“We have these recipes that we all have at home that create the flavor that you all are tasting every day you come here with us,” said Paredes through her son, who acted as a translator. So that's why we have decided to do a business for Venezuelan food.”

Their specialty is arepas, a traditional Venezuelan breakfast food that could be described as a traditional white corn pancake, but these ones are air-fried and gluten-free.  “You can put anything in there applicable ham, cheese, chicken, beef [...] and you can eat it plain, with only butter,” said Paredes, who was born in Venezuela, who wanted to provide a taste of her home country to Indy.

Before Paredes started their new eatery, she managed several dental clinics. Her son was a dental assistant in those clinics. Despite the change of occupation, they’re happy to say that they’re still affecting peoples’ palates —  and palettes.

That previous weekend, the Garage held an invitation-only event which saw 1,100 people come through its doors and functioned as a test run for its vendors, operating at 50% capacity.

Ryan Hickey, director of entertainment and programming for Geronimo Hospitality, a subdivision of Hendricks Commercial Properties —  owner of the Bottleworks property —  said that the redevelopment is a multiphase effort. The next phase will include new construction, building office, and living space. “The retail side of things was phase one,” he said.

Justin Vining and Ryan Hickey at the Garage

Justin Vining and Ryan Hickey at the Garage

You may recognize Hickey’s name. He’s the now defunct ORANJE co-founder, which was an annual contemporary art and music event featuring cutting-edge artists and musicians. The last ORANJE took place in the yet-to-be-developed garages and grounds of Bottleworks in 2018. 

“I reached out to them and said, ‘I would love to do ORANJE here before the development starts,’” he explained. “It was always the number one place where we wanted to host the event in the city, and they agreed to it. And then, when that event concluded, they asked me to come on board and help grow their entertainment.”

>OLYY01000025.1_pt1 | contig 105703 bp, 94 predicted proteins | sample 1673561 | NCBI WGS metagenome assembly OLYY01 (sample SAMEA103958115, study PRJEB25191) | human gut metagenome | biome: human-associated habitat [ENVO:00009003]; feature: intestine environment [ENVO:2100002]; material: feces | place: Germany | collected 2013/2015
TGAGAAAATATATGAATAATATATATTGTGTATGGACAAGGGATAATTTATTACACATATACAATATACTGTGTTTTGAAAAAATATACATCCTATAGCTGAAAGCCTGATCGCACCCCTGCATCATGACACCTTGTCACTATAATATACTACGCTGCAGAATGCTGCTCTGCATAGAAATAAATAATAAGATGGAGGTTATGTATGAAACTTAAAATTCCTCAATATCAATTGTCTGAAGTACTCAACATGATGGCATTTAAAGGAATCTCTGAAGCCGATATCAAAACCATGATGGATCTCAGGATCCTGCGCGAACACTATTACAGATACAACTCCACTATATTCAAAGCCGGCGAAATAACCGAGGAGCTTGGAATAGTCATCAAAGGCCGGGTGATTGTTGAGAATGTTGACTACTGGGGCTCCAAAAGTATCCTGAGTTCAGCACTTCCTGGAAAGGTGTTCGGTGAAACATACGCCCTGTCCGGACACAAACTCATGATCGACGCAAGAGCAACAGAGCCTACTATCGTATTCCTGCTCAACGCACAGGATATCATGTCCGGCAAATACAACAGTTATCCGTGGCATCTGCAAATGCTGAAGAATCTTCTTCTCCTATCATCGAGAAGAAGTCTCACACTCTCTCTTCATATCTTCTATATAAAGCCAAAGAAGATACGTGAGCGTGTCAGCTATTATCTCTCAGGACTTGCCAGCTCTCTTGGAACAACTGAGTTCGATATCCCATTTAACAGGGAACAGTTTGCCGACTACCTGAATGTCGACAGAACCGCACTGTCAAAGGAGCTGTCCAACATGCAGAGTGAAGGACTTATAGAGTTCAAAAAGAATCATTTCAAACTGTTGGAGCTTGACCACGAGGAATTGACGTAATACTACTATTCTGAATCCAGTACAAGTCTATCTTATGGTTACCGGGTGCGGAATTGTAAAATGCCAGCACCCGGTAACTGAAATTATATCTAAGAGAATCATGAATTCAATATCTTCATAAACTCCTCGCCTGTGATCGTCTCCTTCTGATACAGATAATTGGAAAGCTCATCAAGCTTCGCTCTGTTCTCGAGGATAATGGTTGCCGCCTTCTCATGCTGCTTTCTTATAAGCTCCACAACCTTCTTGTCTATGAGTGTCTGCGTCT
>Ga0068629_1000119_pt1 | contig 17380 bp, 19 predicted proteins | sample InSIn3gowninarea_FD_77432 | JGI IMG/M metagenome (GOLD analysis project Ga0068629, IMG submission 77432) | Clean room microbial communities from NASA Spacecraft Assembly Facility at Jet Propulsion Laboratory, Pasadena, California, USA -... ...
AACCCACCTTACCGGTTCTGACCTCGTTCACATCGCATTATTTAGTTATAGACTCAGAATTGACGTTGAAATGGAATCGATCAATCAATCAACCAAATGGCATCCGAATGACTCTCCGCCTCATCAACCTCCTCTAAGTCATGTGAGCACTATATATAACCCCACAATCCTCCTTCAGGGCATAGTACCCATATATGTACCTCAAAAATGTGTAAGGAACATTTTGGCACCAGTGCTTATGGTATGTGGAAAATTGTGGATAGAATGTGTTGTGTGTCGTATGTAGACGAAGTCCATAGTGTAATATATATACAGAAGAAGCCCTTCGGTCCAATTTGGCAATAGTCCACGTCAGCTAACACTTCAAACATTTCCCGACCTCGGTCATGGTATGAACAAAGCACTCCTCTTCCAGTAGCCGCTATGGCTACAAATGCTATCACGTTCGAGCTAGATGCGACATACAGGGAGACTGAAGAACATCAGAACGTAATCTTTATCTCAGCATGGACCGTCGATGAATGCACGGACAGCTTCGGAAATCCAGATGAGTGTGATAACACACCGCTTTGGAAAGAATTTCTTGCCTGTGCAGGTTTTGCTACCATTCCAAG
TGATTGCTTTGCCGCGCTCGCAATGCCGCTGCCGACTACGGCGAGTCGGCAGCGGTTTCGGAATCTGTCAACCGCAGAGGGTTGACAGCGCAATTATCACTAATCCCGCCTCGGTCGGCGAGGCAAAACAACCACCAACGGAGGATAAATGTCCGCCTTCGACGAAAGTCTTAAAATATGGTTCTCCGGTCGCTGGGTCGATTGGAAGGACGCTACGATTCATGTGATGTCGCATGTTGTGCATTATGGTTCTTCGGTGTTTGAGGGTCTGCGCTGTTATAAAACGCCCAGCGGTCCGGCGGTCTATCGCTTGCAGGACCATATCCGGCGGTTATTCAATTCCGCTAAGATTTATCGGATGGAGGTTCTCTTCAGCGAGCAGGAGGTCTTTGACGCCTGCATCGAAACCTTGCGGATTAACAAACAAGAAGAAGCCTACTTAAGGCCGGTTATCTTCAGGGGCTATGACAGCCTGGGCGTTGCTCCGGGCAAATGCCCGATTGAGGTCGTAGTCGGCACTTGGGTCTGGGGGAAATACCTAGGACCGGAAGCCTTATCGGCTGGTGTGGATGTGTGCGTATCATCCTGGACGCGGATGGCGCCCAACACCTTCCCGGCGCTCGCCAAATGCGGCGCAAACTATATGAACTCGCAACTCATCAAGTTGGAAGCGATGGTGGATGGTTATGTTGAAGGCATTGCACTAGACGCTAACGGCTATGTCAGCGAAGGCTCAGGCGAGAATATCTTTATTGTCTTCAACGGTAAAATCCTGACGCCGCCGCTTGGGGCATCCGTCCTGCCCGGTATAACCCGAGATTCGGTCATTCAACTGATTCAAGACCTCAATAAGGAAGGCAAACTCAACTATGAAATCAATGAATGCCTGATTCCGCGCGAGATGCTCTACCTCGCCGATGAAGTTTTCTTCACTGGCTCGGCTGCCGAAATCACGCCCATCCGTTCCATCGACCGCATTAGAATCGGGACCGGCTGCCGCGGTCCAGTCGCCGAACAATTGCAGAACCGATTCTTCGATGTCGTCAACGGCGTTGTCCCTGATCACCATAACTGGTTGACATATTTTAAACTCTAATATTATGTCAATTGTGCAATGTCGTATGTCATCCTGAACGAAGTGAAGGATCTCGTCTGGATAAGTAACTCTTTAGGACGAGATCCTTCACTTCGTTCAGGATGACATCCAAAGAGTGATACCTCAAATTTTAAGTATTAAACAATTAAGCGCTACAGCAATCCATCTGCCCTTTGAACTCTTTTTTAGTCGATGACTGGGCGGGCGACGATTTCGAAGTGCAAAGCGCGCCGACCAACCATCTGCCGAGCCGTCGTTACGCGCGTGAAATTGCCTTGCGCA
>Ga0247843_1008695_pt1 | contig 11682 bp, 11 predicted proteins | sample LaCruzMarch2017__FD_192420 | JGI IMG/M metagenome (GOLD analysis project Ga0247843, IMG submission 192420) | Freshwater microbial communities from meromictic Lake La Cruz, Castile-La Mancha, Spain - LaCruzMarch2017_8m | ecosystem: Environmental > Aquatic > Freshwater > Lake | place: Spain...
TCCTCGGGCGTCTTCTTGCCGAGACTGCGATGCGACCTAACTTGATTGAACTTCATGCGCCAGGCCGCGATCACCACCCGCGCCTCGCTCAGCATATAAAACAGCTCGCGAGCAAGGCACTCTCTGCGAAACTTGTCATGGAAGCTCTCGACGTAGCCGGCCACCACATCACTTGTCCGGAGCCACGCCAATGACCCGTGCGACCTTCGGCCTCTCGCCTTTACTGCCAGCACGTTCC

One of Hickey’s artists before at ORANJE is local painter Justin Vining, who was on hand on Jan. 4, displaying his landscape paintings in a popup space. 

After hiring Faith Blackwell to take photographs of the Bottleworks construction workers, Hickey hired Vining to hang their large scale photographs in both the Garage and the Bottleworks Hotel. 

Vining, who has his own gallery at 2620 East 10th Street, was supposed to have his grand opening at that space on March 30 of 2020. But that didn’t work out due to the onset of the pandemic.

So he relishes any chance to go out and about with his art.

“I think part of the attraction of being associated with what's happening here is an opportunity to meet new people, not necessarily shake hands but be visible in our community,” he said.  

Managing Editor

Having lived and worked in Indy on and off since 1977, and currently living in Carmel, I've seen the city change a great deal. I love covering the arts in all its forms, and the places where the arts and broader cultural issues intersect.